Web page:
Brown fat can increase energy expenditure and protect against obesity through a specialized program of uncoupled respiration. Here we show by in vivo fate mapping that brown, but not white, fat cells arise from precursors that express Myf5, a gene previously thought to be expressed only in the myogenic lineage. We also demonstrate that the transcriptional regulator PRDM16 (PRD1-BF1-RIZ1 homologous domain containing 16) controls a bidirectional cell fate switch between skeletal myoblasts and brown fat cells. Loss of PRDM16 from brown fat precursors causes a loss of brown fat characteristics and promotes muscle differentiation. Conversely, ectopic expression of PRDM16 in myoblasts induces their differentiation into brown fat cells. PRDM16 stimulates brown adipogenesis by binding to PPAR-γ (peroxisome-proliferator-activated receptor-γ) and activating its transcriptional function. Finally, Prdm16-deficient brown fat displays an abnormal morphology, reduced thermogenic gene expression and elevated expression of muscle-specific genes. Taken together, these data indicate that PRDM16 specifies the brown fat lineage from a progenitor that expresses myoblast markers and is not involved in white adipogenesis.

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We thank V. Seale and F. LeGrand for help with the lineage tracing studies and R. Gupta for discussions. We are grateful to P. Soriano for the Myf5-Cre mice and F. Constantini for the R26R3-YFP reporter mice. P.S. is supported by a fellowship from the American Heart Association. S. Kajimura is supported by a fellowship from the Japan Society for the Promotion of Science. S.D. is supported by the Susan Komen Breast Cancer Foundation. This work is funded by the Picower Foundation and a National Institutes of Health grant to B.M.S. and an National Institutes of Health/National Institute of Arthritis and Musculoskeletal and Skin Diseases grant to M.A.R.

Author Contributions P.S. and B.M.S. conceived and designed the experiments. P.S., W.Y., S. Kajimura, S.C. and H.M.C. performed the experiments. P.S. analysed the data. B.B., S. Kuang, A.S., S.D., H.E., P.T., M.A.R. and D.R.B. contributed reagents/materials/analysis tools. P.S. and B.M.S. wrote the paper.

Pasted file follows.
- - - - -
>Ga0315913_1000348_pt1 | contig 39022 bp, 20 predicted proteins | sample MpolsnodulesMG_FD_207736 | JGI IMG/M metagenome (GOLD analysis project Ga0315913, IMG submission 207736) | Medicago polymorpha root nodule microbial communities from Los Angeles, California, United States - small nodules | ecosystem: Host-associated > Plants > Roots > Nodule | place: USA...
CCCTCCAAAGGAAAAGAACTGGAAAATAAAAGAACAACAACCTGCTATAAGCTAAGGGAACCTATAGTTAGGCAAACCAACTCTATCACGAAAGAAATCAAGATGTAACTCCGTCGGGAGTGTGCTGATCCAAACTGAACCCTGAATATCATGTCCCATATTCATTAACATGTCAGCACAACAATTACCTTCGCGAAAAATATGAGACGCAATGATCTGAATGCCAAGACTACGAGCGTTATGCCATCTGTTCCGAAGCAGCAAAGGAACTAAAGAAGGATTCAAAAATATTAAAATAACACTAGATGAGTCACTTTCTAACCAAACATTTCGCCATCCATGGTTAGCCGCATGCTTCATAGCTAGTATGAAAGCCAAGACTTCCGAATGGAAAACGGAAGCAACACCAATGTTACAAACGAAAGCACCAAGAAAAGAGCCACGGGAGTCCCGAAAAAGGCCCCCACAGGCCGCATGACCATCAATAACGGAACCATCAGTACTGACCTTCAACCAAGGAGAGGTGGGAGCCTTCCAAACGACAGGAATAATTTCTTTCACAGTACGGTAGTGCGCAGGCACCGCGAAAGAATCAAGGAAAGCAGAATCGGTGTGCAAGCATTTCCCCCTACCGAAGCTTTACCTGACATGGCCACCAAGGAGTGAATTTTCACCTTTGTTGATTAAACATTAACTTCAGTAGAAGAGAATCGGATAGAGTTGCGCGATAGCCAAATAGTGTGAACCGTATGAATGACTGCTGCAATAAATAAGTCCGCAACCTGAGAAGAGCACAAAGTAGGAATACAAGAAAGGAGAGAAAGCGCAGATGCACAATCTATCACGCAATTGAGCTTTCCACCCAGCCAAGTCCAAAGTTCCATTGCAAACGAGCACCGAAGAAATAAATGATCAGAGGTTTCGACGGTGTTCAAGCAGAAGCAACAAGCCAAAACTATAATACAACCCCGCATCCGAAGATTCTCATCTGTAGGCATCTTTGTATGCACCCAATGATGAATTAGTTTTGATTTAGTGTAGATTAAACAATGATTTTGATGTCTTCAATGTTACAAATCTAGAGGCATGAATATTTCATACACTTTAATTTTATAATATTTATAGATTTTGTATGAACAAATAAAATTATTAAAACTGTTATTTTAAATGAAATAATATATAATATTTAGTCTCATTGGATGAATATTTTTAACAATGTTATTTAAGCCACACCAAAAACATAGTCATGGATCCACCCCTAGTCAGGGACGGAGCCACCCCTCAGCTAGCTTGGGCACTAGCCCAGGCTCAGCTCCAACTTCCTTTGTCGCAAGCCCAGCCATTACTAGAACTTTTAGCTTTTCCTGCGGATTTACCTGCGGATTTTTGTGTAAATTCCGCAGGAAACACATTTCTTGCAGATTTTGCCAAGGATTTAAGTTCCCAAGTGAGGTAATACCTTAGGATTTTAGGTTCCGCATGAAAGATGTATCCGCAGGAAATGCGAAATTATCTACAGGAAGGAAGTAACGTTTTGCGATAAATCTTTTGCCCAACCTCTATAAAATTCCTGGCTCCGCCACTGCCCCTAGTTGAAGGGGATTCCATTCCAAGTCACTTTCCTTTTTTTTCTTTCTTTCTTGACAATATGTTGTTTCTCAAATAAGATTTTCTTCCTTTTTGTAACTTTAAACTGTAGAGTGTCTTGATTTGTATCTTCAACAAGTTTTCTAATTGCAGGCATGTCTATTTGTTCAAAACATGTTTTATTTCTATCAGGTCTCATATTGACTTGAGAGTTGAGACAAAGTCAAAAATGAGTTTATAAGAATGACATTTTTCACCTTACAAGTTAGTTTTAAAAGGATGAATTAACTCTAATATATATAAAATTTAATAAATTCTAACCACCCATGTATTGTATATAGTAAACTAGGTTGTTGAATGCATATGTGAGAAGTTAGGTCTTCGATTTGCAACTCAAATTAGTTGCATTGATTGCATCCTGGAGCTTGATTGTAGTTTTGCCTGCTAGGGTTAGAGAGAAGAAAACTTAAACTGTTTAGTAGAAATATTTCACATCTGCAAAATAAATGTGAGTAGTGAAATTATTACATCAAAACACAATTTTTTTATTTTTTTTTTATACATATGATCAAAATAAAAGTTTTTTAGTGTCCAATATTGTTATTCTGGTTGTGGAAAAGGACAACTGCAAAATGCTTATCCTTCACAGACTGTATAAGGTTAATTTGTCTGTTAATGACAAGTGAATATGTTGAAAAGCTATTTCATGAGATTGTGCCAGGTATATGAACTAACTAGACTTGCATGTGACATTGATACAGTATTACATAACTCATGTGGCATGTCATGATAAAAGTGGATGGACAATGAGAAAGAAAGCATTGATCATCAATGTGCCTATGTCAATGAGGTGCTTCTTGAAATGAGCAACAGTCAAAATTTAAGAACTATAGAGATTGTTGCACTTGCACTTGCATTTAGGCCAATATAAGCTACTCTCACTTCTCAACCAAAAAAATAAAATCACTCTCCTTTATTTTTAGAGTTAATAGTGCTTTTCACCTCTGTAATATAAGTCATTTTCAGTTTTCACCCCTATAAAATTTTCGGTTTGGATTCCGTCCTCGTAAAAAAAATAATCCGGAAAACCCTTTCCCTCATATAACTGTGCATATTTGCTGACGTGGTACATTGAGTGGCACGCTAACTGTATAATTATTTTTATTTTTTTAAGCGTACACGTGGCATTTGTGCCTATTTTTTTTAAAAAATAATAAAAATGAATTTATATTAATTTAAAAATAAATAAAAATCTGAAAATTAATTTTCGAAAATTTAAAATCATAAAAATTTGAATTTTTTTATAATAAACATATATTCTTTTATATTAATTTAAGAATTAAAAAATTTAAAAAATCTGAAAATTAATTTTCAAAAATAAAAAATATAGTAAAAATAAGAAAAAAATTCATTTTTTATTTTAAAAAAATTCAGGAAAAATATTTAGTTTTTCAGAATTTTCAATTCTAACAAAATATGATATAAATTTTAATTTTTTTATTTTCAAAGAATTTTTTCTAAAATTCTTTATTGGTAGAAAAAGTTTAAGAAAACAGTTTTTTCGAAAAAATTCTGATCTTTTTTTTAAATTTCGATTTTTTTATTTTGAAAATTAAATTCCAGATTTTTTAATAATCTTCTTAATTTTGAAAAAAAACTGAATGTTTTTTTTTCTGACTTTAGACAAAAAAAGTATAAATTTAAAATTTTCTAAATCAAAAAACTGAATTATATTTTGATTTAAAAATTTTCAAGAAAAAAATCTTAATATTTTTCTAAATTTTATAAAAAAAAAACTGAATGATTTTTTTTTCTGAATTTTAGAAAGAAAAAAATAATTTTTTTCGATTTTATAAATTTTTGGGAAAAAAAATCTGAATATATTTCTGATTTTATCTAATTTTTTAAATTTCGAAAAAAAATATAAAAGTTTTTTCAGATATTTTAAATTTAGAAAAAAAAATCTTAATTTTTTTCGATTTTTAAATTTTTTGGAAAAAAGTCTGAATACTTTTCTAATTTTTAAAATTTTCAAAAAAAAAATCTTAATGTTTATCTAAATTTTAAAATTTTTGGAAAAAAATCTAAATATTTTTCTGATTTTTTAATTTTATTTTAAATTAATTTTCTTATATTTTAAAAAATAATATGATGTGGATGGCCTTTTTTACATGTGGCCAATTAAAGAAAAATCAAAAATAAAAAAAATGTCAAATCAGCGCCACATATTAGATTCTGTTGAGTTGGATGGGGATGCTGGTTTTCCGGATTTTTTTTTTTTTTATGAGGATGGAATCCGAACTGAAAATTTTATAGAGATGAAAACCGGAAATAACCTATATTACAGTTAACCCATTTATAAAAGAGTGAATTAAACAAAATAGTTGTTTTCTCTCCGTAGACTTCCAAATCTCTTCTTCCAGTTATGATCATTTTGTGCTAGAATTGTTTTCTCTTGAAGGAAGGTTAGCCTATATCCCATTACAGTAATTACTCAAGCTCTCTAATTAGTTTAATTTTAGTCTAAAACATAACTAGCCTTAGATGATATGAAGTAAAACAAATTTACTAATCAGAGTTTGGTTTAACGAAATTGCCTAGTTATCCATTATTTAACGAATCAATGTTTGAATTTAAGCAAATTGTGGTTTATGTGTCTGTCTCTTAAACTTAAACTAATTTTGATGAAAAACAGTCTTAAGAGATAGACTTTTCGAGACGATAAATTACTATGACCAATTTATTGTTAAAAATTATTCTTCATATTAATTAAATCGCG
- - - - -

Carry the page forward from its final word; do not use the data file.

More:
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  1. Dana-Farber Cancer Institute and the Department of Cell Biology, Harvard Medical School, 1 Jimmy Fund Way, Boston, Massachusetts 02115, USA

    • Patrick Seale
    • , Wenli Yang
    • , Shingo Kajimura
    • , Sherry Chin
    • , Srikripa Devarakonda
    • , Heather M. Conroe
    •  & Bruce M. Spiegelman
  2. Genetics Division, Brigham and Women’s Hospital, Harvard Medical School, New Research Building, 77 Avenue Louis Pasteur, Boston, Massachusetts 02115, USA

    • Bryan Bjork
    •  & David R. Beier
  3. The Sprott Center for Stem Cell Research, Ottawa Health Research Institute, Molecular Medicine Program, 501 Smyth Road, Ottawa, Ontario K1H 8L6, Canada

    • Shihuan Kuang
    • , Anthony Scimè
    •  & Michael A. Rudnicki
  4. Memorial Sloan-Kettering Cancer Center, New York, New York 10021, USA

    • Hediye Erdjument-Bromage
    •  & Paul Tempst


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Correspondence to Bruce M. Spiegelman.

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    Supplementary Information

    This file contains Supplementary Figures S1-S8 with Legends and Supplementary Tables S1-S2. The Supplementary Figure provide data that examines the origin of various BAT depots and defines the role of PRDM16 in specifying BAT cell fate. Table S1 is a list of proteins identified in the PRDM16 protein complex. Table S2 provides primer sequences.

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